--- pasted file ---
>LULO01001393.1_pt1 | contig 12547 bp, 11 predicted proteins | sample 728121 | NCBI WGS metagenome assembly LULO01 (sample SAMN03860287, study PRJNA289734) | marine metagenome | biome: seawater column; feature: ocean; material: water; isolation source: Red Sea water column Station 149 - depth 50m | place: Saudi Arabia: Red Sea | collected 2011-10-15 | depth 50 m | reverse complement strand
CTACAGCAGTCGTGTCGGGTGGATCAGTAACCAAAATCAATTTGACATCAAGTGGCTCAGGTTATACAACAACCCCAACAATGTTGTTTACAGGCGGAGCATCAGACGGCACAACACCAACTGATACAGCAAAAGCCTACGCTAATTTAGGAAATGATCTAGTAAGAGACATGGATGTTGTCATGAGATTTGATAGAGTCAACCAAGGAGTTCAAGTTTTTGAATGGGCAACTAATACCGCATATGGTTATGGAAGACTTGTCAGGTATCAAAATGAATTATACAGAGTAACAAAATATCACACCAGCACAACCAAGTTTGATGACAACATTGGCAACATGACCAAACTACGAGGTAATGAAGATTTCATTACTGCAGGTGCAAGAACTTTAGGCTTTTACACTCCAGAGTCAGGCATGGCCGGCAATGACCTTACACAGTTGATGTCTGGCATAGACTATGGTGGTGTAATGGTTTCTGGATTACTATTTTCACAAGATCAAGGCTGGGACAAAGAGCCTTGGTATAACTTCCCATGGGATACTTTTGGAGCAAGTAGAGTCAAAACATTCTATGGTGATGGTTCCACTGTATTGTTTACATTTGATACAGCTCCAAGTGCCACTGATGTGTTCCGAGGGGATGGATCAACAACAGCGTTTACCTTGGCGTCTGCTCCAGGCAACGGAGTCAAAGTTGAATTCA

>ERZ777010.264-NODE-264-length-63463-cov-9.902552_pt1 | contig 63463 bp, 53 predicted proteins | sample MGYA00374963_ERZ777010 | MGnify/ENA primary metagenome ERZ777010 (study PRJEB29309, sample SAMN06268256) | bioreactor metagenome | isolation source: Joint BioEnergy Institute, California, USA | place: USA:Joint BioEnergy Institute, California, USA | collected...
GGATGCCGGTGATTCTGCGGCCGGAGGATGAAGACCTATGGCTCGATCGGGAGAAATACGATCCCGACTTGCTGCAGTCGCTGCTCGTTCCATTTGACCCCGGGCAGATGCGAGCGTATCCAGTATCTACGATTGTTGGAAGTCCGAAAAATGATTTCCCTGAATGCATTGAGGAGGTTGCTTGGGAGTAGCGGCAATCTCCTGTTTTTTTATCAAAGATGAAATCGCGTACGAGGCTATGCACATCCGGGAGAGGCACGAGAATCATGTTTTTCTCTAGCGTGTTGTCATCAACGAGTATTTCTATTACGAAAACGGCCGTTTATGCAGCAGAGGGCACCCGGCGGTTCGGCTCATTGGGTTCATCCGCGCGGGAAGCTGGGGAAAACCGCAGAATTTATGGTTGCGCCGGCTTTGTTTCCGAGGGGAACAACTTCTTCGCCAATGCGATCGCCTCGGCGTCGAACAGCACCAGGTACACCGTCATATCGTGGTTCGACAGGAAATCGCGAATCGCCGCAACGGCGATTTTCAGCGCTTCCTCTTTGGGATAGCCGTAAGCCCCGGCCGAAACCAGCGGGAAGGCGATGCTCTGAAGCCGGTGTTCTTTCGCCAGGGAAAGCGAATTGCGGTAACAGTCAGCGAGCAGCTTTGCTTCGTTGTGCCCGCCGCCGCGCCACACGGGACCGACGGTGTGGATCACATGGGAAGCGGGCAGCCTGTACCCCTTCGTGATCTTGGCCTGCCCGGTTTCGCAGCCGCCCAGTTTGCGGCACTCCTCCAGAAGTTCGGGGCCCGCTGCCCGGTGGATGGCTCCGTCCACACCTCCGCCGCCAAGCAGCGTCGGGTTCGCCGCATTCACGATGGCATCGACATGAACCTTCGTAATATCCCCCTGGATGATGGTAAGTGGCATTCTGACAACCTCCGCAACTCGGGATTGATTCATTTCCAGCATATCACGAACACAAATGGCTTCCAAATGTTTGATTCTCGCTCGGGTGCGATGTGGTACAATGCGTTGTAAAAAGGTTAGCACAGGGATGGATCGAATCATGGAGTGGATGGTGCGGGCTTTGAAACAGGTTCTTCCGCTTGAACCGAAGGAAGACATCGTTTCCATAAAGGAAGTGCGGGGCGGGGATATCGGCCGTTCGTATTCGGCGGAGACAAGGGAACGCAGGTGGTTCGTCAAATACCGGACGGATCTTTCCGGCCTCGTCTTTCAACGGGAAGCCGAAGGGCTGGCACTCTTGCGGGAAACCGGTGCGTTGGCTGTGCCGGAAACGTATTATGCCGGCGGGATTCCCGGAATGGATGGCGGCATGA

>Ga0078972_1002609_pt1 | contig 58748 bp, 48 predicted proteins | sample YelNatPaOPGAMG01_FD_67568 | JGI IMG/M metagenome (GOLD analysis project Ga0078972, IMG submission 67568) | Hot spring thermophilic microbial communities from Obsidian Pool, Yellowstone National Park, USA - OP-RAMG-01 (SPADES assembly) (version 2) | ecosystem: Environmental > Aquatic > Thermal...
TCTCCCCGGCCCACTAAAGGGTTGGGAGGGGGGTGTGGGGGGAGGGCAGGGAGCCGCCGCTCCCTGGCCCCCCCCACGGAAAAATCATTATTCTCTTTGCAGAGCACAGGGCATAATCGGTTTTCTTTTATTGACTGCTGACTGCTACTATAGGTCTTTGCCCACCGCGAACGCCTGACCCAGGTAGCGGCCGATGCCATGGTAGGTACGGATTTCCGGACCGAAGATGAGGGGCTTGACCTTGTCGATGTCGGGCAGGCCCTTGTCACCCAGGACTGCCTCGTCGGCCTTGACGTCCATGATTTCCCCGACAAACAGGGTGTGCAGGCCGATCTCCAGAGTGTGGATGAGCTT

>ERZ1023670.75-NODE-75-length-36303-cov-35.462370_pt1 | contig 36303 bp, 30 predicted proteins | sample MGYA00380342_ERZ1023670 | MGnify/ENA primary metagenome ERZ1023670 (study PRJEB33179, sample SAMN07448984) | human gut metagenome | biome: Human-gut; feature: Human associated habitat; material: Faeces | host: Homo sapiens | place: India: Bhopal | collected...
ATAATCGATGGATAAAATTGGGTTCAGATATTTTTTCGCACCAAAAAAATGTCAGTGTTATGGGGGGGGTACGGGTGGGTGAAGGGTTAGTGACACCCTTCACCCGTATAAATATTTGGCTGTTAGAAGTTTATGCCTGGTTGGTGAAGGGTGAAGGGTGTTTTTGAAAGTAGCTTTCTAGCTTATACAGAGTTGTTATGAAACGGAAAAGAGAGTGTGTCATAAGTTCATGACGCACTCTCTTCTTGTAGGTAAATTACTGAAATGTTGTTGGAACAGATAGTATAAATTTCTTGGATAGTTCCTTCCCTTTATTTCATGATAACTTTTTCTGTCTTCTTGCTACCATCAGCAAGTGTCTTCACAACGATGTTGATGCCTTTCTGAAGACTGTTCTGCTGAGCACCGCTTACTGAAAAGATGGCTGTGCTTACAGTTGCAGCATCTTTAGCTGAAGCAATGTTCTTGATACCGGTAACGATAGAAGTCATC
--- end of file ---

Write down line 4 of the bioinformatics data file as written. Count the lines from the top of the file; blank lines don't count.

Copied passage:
GGATGCCGGTGATTCTGCGGCCGGAGGATGAAGACCTATGGCTCGATCGGGAGAAATACGATCCCGACTTGCTGCAGTCGCTGCTCGTTCCATTTGACCCCGGGCAGATGCGAGCGTATCCAGTATCTACGATTGTTGGAAGTCCGAAAAATGATTTCCCTGAATGCATTGAGGAGGTTGCTTGGGAGTAGCGGCAATCTCCTGTTTTTTTATCAAAGATGAAATCGCGTACGAGGCTATGCACATCCGGGAGAGGCACGAGAATCATGTTTTTCTCTAGCGTGTTGTCATCAACGAGTATTTCTATTACGAAAACGGCCGTTTATGCAGCAGAGGGCACCCGGCGGTTCGGCTCATTGGGTTCATCCGCGCGGGAAGCTGGGGAAAACCGCAGAATTTATGGTTGCGCCGGCTTTGTTTCCGAGGGGAACAACTTCTTCGCCAATGCGATCGCCTCGGCGTCGAACAGCACCAGGTACACCGTCATATCGTGGTTCGACAGGAAATCGCGAATCGCCGCAACGGCGATTTTCAGCGCTTCCTCTTTGGGATAGCCGTAAGCCCCGGCCGAAACCAGCGGGAAGGCGATGCTCTGAAGCCGGTGTTCTTTCGCCAGGGAAAGCGAATTGCGGTAACAGTCAGCGAGCAGCTTTGCTTCGTTGTGCCCGCCGCCGCGCCACACGGGACCGACGGTGTGGATCACATGGGAAGCGGGCAGCCTGTACCCCTTCGTGATCTTGGCCTGCCCGGTTTCGCAGCCGCCCAGTTTGCGGCACTCCTCCAGAAGTTCGGGGCCCGCTGCCCGGTGGATGGCTCCGTCCACACCTCCGCCGCCAAGCAGCGTCGGGTTCGCCGCATTCACGATGGCATCGACATGAACCTTCGTAATATCCCCCTGGATGATGGTAAGTGGCATTCTGACAACCTCCGCAACTCGGGATTGATTCATTTCCAGCATATCACGAACACAAATGGCTTCCAAATGTTTGATTCTCGCTCGGGTGCGATGTGGTACAATGCGTTGTAAAAAGGTTAGCACAGGGATGGATCGAATCATGGAGTGGATGGTGCGGGCTTTGAAACAGGTTCTTCCGCTTGAACCGAAGGAAGACATCGTTTCCATAAAGGAAGTGCGGGGCGGGGATATCGGCCGTTCGTATTCGGCGGAGACAAGGGAACGCAGGTGGTTCGTCAAATACCGGACGGATCTTTCCGGCCTCGTCTTTCAACGGGAAGCCGAAGGGCTGGCACTCTTGCGGGAAACCGGTGCGTTGGCTGTGCCGGAAACGTATTATGCCGGCGGGATTCCCGGAATGGATGGCGGCATGA